Chilean garage band The Versions conjure carefree days on Calling Lucifer | Music Review | Chicago Reader

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Chilean garage band The Versions conjure carefree days on Calling Lucifer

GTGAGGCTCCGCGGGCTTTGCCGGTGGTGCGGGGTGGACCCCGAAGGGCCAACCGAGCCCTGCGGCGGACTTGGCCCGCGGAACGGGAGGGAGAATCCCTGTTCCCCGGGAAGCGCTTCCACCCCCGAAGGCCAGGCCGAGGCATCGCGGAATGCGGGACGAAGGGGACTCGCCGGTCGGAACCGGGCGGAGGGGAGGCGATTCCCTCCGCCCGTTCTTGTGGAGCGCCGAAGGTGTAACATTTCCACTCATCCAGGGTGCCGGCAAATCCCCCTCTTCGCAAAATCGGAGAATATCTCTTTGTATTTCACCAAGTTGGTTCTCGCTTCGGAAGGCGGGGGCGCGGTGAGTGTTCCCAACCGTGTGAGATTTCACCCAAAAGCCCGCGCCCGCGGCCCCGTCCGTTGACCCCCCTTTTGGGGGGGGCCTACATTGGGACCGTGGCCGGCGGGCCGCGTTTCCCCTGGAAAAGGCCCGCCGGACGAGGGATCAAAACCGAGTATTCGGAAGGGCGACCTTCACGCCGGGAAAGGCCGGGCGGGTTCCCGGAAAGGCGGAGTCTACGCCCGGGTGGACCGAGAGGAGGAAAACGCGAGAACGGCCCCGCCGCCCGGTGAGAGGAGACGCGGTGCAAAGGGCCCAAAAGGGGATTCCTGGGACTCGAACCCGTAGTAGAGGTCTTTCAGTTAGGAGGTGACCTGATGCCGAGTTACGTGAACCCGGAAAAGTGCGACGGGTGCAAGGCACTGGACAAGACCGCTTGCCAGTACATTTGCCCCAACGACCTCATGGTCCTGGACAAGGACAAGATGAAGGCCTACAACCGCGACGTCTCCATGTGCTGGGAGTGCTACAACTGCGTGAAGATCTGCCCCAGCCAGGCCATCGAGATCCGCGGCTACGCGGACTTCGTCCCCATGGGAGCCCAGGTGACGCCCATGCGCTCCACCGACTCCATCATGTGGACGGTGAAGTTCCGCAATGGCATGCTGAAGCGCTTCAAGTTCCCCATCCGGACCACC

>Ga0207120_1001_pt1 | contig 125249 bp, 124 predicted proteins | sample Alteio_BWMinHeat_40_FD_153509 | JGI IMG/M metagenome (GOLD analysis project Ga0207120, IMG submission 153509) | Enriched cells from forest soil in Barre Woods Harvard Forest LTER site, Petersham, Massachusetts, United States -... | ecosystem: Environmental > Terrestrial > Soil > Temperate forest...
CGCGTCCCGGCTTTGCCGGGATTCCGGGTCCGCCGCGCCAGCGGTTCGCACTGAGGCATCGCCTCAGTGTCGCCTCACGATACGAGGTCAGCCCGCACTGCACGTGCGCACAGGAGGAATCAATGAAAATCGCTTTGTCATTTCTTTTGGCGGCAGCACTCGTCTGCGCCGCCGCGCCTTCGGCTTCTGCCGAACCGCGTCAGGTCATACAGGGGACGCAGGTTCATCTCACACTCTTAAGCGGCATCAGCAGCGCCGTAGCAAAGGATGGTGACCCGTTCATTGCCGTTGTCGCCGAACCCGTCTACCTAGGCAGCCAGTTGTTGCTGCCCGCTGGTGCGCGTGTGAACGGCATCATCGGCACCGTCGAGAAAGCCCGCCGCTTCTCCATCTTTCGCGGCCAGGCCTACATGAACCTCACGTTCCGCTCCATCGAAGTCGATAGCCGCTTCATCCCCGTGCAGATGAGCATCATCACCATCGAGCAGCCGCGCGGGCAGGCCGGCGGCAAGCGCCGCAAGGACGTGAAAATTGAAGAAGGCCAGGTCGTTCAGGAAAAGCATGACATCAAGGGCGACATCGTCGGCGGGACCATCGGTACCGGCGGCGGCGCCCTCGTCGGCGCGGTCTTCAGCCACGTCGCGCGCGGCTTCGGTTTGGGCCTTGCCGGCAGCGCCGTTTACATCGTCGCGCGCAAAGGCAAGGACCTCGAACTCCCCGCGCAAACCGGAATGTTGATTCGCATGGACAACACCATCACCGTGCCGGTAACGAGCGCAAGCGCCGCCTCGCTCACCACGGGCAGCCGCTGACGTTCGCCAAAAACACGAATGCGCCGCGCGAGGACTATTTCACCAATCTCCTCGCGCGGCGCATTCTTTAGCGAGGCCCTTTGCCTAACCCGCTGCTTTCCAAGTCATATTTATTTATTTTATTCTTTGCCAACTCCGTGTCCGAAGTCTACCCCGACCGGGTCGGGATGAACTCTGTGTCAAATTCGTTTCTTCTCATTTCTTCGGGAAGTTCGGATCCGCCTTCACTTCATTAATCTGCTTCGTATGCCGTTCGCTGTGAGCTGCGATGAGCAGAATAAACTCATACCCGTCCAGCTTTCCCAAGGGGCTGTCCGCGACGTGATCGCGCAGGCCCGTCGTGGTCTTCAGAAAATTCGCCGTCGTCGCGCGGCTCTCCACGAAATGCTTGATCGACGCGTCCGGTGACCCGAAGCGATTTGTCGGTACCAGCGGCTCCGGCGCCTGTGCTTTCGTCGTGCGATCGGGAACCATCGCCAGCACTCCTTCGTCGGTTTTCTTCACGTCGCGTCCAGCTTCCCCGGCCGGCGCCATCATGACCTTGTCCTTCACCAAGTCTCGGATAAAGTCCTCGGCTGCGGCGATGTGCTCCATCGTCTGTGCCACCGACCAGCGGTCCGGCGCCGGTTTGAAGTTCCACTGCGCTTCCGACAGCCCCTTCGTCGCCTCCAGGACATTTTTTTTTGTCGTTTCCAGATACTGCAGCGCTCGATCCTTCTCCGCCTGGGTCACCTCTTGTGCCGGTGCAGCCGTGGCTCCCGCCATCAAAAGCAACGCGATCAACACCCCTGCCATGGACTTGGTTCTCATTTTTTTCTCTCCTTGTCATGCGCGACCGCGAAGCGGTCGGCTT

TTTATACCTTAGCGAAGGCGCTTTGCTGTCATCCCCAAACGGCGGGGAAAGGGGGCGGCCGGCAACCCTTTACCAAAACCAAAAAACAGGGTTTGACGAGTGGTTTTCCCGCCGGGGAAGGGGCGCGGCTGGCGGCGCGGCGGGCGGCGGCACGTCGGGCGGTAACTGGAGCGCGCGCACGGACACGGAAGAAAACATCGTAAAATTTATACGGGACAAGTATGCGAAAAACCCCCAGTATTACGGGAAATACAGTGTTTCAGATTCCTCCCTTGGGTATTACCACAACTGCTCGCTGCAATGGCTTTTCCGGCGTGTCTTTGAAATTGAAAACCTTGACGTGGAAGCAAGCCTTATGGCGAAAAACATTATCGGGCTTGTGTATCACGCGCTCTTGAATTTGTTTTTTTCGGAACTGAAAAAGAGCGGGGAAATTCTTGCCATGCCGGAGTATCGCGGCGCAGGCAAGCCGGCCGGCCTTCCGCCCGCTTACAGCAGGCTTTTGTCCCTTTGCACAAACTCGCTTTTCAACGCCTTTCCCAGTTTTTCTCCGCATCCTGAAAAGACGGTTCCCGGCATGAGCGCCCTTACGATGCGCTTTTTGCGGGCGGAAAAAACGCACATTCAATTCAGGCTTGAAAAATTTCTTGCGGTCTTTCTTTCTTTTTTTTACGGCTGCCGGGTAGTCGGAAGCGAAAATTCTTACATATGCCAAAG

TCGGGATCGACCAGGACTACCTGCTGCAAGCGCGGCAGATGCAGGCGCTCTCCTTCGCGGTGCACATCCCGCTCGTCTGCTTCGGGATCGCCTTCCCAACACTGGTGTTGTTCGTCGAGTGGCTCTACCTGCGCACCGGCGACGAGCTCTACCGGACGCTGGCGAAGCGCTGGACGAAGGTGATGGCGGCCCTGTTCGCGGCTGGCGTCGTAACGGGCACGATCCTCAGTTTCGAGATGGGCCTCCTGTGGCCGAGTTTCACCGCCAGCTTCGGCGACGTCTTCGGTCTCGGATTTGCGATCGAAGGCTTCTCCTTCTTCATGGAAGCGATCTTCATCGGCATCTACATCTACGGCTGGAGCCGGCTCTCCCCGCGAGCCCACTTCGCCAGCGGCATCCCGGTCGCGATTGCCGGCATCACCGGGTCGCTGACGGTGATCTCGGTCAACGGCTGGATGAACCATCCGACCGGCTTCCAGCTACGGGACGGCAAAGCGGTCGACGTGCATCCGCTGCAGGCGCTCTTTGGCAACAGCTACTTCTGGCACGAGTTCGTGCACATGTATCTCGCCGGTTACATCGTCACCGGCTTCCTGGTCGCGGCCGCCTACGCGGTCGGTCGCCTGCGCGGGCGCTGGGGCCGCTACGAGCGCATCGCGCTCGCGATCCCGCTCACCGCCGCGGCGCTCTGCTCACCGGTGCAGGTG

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Chile has long had a robust garage and psych scene, and one of the season’s most understatedly fun rock albums comes from Santiago. The four veteran musicians of the Versions joined forces in 2004, and their charming third album, the new Calling Lucifer, blends 70s rock and garage with a touch of glammy sleaze that feels more like a wink and a grin than it does an actual endorsement of debauchery (think Flamin’ Groovies vs. Motley Crue). Though the Versions throw in a couple covers from that era (the Jacobites’ “Fortune of Fame” and Johnny Thunders & the Heartbreakers’ “It’s Not Enough”), they focus on originals, such as groovy opening track “Train,” that can stand shoulder to shoulder with their predecessors. The breezy atmospheres on “Summer Romance” and “Island” will have you longing for carefree temperate days (on “Mine Mine” they sing, “We’ve got the power of the sun . . . / All we have is our time”), but of course summer is just starting in the southern hemisphere. The lively, nostalgia-tinged tracks on Calling Lucifer might just make it a little easier for those of us on the other side of the world to face the long, lonely winter ahead.   v

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